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Can you solve the cheating royal riddle? - Dan Katz


4,482 Questions Answered

TEDEd Animation

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You’re the chief advisor to an eccentric king who needs to declare his successor. He wants his heir to be good at arithmetic, lucky, and above all else, honest. So he’s devised a competition to test his children, and ordered you to choose the winner. The future of the kingdom is in your hands. Can you find the worthiest successor? Dan Katz shows how.

Additional Resources for you to Explore

A king wants to choose his successor using a dice-rolling contest where the best total wins. But with the contestants rolling behind closed doors, the highest score may not be legitimate. Can you assess the results with mathematics and ensure that the new ruler will be an honest one?This lesson explores two different areas of mathematics: probability and number theory.Probability is the study of the likelihood of random events. If you roll one fair six-sided die, every face should land on top one-sixth of the time. If you assume every roll is independent, probability tells us that the chance of multiple events happening can be calculated by multiplying the individual probabilities together.The reasoning behind Cassandra’s disqualification relies on the extremely low probability of rolling the single highest number 40 times. Ruling out possibilities based on their extreme unlikelihood is the basis of hypothesis testing in statistics.Number theory is the study of integers and their properties. One of the first topics in most introductory number theory courses is modular arithmetic, the idea that if we divide all integers by a particular number or “modulus,” there are addition and multiplication rules for the remainders.The reasoning behind Draco’s disqualification relies on the fact that 3 + 2 = 0 “modulo 5,” and so the sum of two numbers with remainders of 3 and 2 after dividing by 5 will always have a remainder of 0 after dividing by 5.If you’d like to explore modular arithmetic further, experiment with what happens if you divide a lot of square numbers (the result of multiplying integers by themselves) by 5. What remainders occur, and what remainders never seem to occur? Can you figure out why this happens?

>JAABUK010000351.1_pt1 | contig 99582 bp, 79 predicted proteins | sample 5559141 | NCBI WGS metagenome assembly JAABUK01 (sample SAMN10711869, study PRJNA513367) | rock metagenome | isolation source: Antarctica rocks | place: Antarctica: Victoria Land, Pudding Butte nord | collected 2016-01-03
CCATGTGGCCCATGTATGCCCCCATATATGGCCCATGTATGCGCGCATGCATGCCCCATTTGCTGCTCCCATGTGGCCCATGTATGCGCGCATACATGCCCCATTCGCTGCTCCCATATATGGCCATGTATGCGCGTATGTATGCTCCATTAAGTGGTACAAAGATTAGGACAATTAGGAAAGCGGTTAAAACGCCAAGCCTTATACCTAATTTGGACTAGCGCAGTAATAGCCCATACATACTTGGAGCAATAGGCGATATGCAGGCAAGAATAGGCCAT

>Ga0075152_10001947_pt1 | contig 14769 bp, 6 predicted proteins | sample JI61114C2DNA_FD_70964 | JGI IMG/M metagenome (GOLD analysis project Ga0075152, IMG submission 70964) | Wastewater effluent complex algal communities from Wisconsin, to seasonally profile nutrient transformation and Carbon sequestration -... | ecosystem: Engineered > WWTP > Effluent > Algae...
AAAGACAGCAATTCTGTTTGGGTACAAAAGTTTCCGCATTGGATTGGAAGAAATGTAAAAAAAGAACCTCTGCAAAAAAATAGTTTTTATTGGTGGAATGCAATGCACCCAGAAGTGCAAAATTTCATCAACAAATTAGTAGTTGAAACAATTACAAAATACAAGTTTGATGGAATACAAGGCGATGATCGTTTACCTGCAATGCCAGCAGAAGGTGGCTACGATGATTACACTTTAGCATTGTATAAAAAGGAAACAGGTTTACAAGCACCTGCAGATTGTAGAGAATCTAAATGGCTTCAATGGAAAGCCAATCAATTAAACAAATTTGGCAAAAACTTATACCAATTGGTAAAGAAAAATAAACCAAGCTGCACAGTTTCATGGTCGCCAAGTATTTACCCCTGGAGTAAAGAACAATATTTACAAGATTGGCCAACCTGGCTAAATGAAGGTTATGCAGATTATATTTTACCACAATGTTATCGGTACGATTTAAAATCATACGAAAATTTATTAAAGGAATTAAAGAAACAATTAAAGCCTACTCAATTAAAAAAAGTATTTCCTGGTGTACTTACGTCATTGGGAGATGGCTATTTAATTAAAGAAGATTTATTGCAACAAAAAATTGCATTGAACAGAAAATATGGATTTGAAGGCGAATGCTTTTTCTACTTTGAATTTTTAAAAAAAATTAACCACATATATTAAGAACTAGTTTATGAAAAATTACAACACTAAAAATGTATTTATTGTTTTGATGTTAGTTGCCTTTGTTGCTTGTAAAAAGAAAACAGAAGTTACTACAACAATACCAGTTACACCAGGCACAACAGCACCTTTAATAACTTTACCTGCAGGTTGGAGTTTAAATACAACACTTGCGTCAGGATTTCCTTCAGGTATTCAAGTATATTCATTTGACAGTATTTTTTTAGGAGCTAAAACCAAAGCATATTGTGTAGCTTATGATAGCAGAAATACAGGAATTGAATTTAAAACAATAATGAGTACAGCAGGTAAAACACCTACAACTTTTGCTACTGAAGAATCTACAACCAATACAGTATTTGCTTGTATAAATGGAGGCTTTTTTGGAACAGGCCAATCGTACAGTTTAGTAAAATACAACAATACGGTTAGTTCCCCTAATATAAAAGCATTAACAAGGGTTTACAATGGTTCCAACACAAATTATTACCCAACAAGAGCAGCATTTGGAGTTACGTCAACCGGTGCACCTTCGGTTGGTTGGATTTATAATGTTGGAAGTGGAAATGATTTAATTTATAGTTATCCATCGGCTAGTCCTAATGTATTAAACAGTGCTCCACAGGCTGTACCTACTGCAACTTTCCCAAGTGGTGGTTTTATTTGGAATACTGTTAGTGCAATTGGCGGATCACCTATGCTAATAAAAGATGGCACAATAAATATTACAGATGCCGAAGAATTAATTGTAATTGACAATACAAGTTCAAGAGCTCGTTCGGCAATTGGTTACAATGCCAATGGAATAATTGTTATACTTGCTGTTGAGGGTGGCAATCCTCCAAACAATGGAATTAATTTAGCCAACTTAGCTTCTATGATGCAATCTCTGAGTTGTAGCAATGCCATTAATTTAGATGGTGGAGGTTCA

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TED-Ed Animations feature the words and ideas of educators brought to life by professional animators. Are you an educator or animator interested in creating a TED-Ed Animation? Nominate yourself here »

Meet The Creators

  • Educator Dan Katz
  • Director Igor Coric
  • Narrator Addison Anderson
  • Animator Igor Coric
  • Storyboard Artist Igor Coric
  • Compositor Igor Coric
  • Art Director Igor Coric
  • Director of Production Gerta Xhelo
  • Editorial Director Alex Rosenthal
  • Producer Bethany Cutmore-Scott
  • Fact-Checker Eden Girma

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